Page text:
2023 Hyundai Kona

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The Car Connection Expert Review

Andrew Ganz Andrew Ganz Senior Editor
July 15, 2022

Buying tip

The 2023 Hyundai Kona N-Line offers a good balance between power, performance, and features.

features & specs

Limited DCT AWD
Limited DCT FWD
27 city / 32 hwy
29 city / 35 hwy
27 city / 32 hwy

Reasonable pricing and a huge lineup make the 2023 Hyundai Kona a small crossover SUV worth adding to your shopping list.

What kind of vehicle is the 2023 Hyundai Kona? What does it compare to?

The 2023 Hyundai Kona is a small SUV with room for five passengers that competes with the Subaru Crosstrek and Kia Seltos. 

Is the 2023 Hyundai Kona a good SUV?

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It’s a solid overall choice, with a huge lineup of variants that offer something for just about everyone looking for a small SUV. Overall, we rate the range at 6.2 out of 10, though more powerful turbocharged versions could score even higher. (Read more about how we rate cars.)

Notably, the Kona Electric is evaluated separately. 

What's new for the 2023 Hyundai Kona?

The Kona sees no tweaks for 2023 after some updates last year that brought new styling and more power options. 

A single body style that blurs the line between hatchback and small SUV serves up decent interior space from a small package that measures just 167 inches long overall. The Kona looks best with color-matched trim in N-Line and Kona N configurations, but even then, it’s still a busy piece of styling.. 

Base SE and SEL versions use a frugality-minded inline-4, but the turbo engine that comes on N-Line and Limited trims is nearly as thrifty while delivering far better acceleration in any driving situation. Look for fuel economy as high as 30 mpg combined, though optional all-wheel drive can add thirst in exchange for traction—and a smoother ride. 

The Kona N operates more like a sports car with a somewhat elevated seating position. Its 275-hp engine and race-style automatic gearbox pair with a crackling exhaust and a honed suspension to give the Volkswagen GTI and Subaru WRX a serious run for their money. 

Even though it’s small, the Kona carves out decent interior space and has a reasonably useful trunk. Its cabin lacks the classy touches seen in other Hyundai models, though, reminding us of its low position in the automaker’s hierarchy.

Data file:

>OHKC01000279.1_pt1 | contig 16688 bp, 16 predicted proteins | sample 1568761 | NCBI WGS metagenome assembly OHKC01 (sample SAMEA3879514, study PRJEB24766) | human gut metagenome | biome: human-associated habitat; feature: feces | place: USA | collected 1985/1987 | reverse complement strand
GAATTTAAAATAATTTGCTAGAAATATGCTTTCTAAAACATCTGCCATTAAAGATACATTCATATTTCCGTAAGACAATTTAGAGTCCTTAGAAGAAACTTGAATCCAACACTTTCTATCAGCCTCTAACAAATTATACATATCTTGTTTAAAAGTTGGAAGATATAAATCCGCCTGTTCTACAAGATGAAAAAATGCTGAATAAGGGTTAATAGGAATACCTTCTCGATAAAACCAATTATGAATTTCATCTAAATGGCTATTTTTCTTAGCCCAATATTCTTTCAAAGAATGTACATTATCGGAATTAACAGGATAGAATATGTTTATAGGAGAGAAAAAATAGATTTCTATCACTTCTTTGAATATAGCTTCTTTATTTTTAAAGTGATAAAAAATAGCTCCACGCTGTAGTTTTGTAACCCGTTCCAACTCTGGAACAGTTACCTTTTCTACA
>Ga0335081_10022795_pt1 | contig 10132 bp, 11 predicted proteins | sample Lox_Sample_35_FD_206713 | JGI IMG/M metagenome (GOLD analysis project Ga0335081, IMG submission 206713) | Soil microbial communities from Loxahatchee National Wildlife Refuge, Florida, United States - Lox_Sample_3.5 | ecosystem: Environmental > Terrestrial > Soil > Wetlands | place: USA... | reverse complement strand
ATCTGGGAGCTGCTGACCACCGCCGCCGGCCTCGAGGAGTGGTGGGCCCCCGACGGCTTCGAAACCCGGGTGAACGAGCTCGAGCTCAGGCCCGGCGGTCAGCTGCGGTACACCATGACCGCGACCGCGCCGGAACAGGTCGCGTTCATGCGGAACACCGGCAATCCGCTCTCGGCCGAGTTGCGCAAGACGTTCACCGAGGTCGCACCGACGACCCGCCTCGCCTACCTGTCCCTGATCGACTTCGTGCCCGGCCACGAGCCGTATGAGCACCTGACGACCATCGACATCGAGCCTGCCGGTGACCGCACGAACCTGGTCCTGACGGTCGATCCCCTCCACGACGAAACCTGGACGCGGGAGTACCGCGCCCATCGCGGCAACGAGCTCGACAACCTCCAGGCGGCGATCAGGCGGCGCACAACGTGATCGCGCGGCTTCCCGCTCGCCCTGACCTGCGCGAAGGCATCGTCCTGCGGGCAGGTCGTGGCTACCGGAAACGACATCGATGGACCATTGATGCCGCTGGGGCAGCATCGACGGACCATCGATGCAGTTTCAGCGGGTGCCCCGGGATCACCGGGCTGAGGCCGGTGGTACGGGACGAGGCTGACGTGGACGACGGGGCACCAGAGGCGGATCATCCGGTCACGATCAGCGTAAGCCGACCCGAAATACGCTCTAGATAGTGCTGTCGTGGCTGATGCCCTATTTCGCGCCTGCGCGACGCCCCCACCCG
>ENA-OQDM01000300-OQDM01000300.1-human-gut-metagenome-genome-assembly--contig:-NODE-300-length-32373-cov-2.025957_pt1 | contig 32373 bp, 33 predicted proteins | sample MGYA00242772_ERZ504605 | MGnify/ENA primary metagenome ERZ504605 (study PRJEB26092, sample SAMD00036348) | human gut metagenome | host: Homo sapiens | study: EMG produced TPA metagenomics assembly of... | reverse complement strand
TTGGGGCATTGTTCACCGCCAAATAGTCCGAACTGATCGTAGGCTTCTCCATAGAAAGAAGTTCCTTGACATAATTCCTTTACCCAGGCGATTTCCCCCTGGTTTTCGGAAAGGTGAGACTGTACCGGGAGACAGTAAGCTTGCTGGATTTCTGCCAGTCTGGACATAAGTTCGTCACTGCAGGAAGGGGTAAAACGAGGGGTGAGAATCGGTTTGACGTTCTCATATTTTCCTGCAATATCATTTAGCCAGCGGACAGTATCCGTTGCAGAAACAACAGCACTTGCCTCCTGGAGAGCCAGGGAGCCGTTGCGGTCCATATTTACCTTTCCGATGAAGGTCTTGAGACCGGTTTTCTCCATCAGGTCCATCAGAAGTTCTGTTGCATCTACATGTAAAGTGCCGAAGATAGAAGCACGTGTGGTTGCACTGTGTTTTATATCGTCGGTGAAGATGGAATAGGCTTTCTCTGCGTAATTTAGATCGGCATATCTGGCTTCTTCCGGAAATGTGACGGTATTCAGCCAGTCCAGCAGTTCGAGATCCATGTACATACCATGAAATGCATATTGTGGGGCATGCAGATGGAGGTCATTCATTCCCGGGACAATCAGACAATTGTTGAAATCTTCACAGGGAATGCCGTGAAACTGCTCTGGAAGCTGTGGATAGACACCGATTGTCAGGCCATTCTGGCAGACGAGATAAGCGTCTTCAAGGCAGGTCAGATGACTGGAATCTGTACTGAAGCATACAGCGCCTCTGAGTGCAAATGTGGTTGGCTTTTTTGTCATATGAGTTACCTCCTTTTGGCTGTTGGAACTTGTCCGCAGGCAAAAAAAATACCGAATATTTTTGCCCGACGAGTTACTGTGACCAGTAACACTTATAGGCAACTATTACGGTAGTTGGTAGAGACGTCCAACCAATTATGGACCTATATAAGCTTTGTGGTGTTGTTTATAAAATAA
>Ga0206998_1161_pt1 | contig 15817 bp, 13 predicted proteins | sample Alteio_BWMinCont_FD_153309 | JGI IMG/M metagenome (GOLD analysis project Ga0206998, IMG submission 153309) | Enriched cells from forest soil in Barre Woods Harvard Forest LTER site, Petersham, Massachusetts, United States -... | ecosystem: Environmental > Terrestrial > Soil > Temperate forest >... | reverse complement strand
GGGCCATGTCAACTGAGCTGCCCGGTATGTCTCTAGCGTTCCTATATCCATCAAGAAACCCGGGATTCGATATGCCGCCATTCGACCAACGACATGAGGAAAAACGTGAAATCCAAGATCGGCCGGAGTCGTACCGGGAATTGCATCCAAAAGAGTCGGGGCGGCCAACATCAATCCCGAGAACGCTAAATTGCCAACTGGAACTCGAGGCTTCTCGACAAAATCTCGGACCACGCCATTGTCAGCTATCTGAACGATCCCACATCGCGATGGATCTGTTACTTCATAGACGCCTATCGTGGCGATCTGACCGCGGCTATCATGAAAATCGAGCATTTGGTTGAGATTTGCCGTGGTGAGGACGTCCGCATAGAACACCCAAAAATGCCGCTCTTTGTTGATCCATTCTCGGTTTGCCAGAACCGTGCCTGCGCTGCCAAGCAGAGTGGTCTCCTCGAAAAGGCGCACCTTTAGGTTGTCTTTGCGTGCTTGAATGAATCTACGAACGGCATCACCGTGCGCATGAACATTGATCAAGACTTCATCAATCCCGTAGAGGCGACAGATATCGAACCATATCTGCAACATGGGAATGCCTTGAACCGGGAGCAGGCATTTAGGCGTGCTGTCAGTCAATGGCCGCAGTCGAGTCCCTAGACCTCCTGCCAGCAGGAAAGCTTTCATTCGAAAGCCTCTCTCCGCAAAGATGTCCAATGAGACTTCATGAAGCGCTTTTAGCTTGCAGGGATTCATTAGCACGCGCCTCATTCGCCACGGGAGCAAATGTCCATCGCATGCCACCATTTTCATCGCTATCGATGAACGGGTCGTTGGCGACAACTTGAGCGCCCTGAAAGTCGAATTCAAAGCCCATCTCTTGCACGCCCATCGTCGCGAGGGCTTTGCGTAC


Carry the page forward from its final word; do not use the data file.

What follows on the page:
Safety-wise, it’s no slouch, though, with good standard crash-avoidance tech and impressive scores from the NHTSA and the IIHS. 

How much does the 2023 Hyundai Kona cost?

The 2023 Hyundai Kona should start around $24,000 and climb to about $36,000 in Kona N configuration. Most buyers will be well-served with a $26,000 or so SEL, though the N-Line is only slightly costlier and delivers better acceleration. Final prices should be announced this fall.

Where is the 2023 Hyundai Kona made?

In South Korea.


2023 Hyundai Kona


Half hatchback, half crossover, the Hyundai Kona wears busy lines.

Is the Hyundai Kona a good-looking car?

It’s not one of our favorites, though we don’t mind its hunchback shape. The 2023 Hyundai Kona saw some updates last year including wider availability of color-matched exterior trim that looks a lot better than the standard unpainted flares and bumpers. Still, this isn’t a stylish vehicle inside or out, which merits it a perfectly average 5 out of 10 on the TCC scale.

The high-riding LED running lights atop the front bumper look too reptilian for our tastes. Most Kona variants try to be rugged with their unpainted trim, but N-Line and Kona N variants go for a sporty style with a body kit and red trim. 

All that said, the Kona has some great-looking wheel options on higher trims. 

Its interior hardly thrills, with plenty of black or gray plastic adorning the doors and dash. An 8.0-inch screen perched atop the dash can grow to a 10.3-inch display on higher trims.

Review continues below


2023 Hyundai Kona


Turbocharged power can make the Kona a lot of fun to drive.

The Hyundai Kona comes in a wide range of configurations, though our 5 out of 10 score applies to the most popular versions—SE and SEL—which are light on power and provide just adequate handling and ride. 

Opt for the Kona N-Line and Limited with their turbocharged engines, and we’d probably add another point. The Kona N is in its own league entirely. 

Is the Hyundai Kona 4WD?

All-wheel drive is optional across the lineup, aside from the range-topping Kona N. Curiously, that’s the model that would most benefit from power to all four corners. 

How fast is the Hyundai Kona?

That depends on what’s underhood. SE and SEL versions use a 147-hp 2.0-liter inline-4 linked to a CVT that delivers low-thrill acceleration, especially right off the line. It takes a while for power to build in urban driving, and highway passing is weak at best. 

Better yet is the 195-hp turbo-4 in N-Line and Limited trims, though their impressive scoot is marred by a busy 7-speed dual-clutch automatic transmission that can feel lost at lower speeds.